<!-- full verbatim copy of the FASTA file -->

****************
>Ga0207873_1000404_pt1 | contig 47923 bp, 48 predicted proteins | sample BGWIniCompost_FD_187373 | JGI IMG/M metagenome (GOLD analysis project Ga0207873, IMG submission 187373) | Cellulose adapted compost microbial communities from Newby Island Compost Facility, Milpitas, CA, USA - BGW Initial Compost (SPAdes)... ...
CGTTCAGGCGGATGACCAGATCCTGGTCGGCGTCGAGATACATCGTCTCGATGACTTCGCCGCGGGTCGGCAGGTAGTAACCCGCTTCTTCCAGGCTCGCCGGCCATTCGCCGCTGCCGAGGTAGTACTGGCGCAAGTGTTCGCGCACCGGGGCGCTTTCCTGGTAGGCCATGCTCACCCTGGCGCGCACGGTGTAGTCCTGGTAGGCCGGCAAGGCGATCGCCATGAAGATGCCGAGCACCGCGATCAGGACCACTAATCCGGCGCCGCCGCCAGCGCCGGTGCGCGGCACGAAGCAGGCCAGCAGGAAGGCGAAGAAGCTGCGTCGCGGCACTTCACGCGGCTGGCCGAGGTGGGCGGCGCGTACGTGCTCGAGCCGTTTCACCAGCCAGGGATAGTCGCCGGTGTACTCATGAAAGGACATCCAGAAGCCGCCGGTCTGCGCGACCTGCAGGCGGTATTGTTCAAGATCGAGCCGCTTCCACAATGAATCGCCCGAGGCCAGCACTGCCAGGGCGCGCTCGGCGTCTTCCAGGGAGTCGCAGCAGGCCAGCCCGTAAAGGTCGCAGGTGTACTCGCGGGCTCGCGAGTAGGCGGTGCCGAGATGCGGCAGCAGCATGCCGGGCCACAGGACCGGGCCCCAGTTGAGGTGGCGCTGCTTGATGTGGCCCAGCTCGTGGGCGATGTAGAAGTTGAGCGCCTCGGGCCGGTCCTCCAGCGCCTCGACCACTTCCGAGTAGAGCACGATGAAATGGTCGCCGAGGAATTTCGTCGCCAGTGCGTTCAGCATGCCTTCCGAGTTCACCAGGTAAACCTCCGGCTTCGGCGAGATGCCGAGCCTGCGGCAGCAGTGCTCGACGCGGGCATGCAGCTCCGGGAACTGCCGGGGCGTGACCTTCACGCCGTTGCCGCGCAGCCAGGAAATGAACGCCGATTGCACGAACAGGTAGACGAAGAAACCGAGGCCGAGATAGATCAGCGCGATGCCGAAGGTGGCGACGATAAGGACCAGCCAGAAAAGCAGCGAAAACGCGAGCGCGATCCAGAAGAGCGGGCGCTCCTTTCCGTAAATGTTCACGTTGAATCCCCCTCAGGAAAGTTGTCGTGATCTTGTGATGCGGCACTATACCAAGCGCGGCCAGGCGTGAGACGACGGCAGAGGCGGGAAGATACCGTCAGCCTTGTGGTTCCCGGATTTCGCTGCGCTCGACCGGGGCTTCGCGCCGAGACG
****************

>Ga0207873_1000404_pt1 | contig 47923 bp, 48 predicted proteins | sample BGWIniCompost_FD_187373 | JGI IMG/M metagenome (GOLD analysis project Ga0207873, IMG submission 187373) | Cellulose adapted compost microbial communities from Newby Island Compost Facility, Milpitas, CA, USA - BGW Initial Compost (SPAdes)... ...
CGTTCAGGCGGATGACCAGATCCTGGTCGGCGTCGAGATACATCGTCTCGATGACTTCGCCGCGGGTCGGCAGGTAGTAACCCGCTTCTTCCAGGCTCGCCGGCCATTCGCCGCTGCCGAGGTAGTACTGGCGCAAGTGTTCGCGCACCGGGGCGCTTTCCTGGTAGGCCATGCTCACCCTGGCGCGCACGGTGTAGTCCTGGTAGGCCGGCAAGGCGATCGCCATGAAGATGCCGAGCACCGCGATCAGGACCACTAATCCGGCGCCGCCGCCAGCGCCGGTGCGCGGCACGAAGCAGGCCAGCAGGAAGGCGAAGAAGCTGCGTCGCGGCACTTCACGCGGCTGGCCGAGGTGGGCGGCGCGTACGTGCTCGAGCCGTTTCACCAGCCAGGGATAGTCGCCGGTGTACTCATGAAAGGACATCCAGAAGCCGCCGGTCTGCGCGACCTGCAGGCGGTATTGTTCAAGATCGAGCCGCTTCCACAATGAATCGCCCGAGGCCAGCACTGCCAGGGCGCGCTCGGCGTCTTCCAGGGAGTCGCAGCAGGCCAGCCCGTAAAGGTCGCAGGTGTACTCGCGGGCTCGCGAGTAGGCGGTGCCGAGATGCGGCAGCAGCATGCCGGGCCACAGGACCGGGCCCCAGTTGAGGTGGCGCTGCTTGATGTGGCCCAGCTCGTGGGCGATGTAGAAGTTGAGCGCCTCGGGCCGGTCCTCCAGCGCCTCGACCACTTCCGAGTAGAGCACGATGAAATGGTCGCCGAGGAATTTCGTCGCCAGTGCGTTCAGCATGCCTTCCGAGTTCACCAGGTAAACCTCCGGCTTCGGCGAGATGCCGAGCCTGCGGCAGCAGTGCTCGACGCGGGCATGCAGCTCCGGGAACTGCCGGGGCGTGACCTTCACGCCGTTGCCGCGCAGCCAGGAAATGAACGCCGATTGCACGAACAGGTAGACGAAGAAACCGAGGCCGAGATAGATCAGCGCGATGCCGAAGGTGGCGACGATAAGGACCAGCCAGAAAAGCAGCGAAAACGCGAGCGCGATCCAGAAGAGCGGGCGCTCCTTTCCGTAAATGTTCACGTTGAATCCCCCTCAGGAAAGTTGTCGTGATCTTGTGATGCGGCACTATACCAAGCGCGGCCAGGCGTGAGACGACGGCAGAGGCGGGAAGATACCGTCAGCCTTGTGGTTCCCGGATTTCGCTGCGCTCGACCGGGGCTTCGCGCCGAGACG